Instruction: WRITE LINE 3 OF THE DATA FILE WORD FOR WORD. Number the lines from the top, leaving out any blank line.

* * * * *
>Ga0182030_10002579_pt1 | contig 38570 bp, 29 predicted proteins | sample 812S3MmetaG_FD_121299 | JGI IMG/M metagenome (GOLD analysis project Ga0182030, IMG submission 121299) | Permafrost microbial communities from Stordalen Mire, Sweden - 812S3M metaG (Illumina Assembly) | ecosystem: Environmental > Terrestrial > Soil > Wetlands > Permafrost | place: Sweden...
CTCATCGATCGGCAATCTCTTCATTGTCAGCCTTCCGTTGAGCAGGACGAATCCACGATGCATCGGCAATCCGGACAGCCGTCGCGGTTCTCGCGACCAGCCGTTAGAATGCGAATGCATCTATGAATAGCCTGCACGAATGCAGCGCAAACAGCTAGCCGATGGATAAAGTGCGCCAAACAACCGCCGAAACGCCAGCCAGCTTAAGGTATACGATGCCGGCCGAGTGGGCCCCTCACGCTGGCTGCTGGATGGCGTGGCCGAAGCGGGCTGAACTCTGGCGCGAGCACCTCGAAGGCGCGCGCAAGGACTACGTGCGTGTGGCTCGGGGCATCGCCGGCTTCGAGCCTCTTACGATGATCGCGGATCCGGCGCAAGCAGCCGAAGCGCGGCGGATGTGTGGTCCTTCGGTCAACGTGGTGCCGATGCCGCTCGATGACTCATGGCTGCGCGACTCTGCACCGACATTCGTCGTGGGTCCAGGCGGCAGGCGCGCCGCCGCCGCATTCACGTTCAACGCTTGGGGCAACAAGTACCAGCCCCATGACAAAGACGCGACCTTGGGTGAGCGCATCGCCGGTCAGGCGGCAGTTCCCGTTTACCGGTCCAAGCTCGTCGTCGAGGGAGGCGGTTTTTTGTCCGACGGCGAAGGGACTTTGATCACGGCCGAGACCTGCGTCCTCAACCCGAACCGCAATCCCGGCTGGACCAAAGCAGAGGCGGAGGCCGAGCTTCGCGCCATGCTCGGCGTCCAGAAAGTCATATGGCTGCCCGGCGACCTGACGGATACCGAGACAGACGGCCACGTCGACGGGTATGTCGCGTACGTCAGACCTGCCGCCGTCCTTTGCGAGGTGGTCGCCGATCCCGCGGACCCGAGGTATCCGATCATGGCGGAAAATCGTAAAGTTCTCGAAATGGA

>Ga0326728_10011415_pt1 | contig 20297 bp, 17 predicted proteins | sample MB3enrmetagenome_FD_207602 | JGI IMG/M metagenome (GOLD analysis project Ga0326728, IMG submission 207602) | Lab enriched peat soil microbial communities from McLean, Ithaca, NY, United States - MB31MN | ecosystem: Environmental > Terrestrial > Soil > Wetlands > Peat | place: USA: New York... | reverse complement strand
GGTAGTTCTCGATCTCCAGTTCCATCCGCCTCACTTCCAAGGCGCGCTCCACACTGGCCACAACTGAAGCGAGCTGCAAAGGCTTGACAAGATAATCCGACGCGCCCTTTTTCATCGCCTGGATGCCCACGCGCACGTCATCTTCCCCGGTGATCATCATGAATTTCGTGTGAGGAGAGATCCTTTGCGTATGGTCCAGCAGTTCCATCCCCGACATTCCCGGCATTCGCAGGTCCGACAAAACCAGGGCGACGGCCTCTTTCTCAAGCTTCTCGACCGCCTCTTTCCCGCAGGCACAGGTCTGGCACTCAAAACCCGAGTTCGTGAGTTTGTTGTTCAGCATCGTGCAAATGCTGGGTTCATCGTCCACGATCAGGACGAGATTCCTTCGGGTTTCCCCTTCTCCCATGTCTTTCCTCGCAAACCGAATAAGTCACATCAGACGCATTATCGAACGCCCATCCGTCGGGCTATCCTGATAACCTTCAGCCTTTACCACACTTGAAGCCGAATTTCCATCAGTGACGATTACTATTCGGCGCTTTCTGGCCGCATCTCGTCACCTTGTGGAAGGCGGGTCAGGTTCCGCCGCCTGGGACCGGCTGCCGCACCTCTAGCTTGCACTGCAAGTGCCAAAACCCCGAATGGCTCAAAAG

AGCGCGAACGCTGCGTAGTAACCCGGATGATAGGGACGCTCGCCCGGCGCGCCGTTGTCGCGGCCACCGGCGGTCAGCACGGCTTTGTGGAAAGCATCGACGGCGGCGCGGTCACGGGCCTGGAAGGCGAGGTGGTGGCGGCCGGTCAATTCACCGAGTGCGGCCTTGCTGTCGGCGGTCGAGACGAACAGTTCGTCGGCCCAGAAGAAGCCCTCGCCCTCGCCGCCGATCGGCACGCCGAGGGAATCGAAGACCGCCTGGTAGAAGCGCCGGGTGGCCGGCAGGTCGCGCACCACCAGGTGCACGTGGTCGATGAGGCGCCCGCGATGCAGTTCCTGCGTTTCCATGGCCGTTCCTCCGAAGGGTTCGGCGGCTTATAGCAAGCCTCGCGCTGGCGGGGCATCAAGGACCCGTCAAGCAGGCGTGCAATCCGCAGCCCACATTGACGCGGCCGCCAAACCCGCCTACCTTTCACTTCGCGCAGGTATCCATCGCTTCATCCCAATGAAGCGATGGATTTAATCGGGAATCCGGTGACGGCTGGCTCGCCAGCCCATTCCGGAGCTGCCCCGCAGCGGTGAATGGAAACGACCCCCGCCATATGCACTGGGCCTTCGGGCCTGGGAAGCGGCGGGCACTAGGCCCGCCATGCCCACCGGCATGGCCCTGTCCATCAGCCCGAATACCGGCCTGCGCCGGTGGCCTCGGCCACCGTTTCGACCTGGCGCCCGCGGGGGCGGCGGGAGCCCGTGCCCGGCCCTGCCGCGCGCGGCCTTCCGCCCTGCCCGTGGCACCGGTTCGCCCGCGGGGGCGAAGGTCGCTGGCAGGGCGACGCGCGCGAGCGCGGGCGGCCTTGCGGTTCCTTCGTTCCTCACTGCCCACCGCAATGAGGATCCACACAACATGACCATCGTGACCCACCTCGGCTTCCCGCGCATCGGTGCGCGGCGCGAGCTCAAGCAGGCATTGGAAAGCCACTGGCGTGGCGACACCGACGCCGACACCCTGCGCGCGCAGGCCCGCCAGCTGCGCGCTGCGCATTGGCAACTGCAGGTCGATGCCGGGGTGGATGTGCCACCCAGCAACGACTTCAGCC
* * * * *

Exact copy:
>Ga0326728_10011415_pt1 | contig 20297 bp, 17 predicted proteins | sample MB3enrmetagenome_FD_207602 | JGI IMG/M metagenome (GOLD analysis project Ga0326728, IMG submission 207602) | Lab enriched peat soil microbial communities from McLean, Ithaca, NY, United States - MB31MN | ecosystem: Environmental > Terrestrial > Soil > Wetlands > Peat | place: USA: New York... | reverse complement strand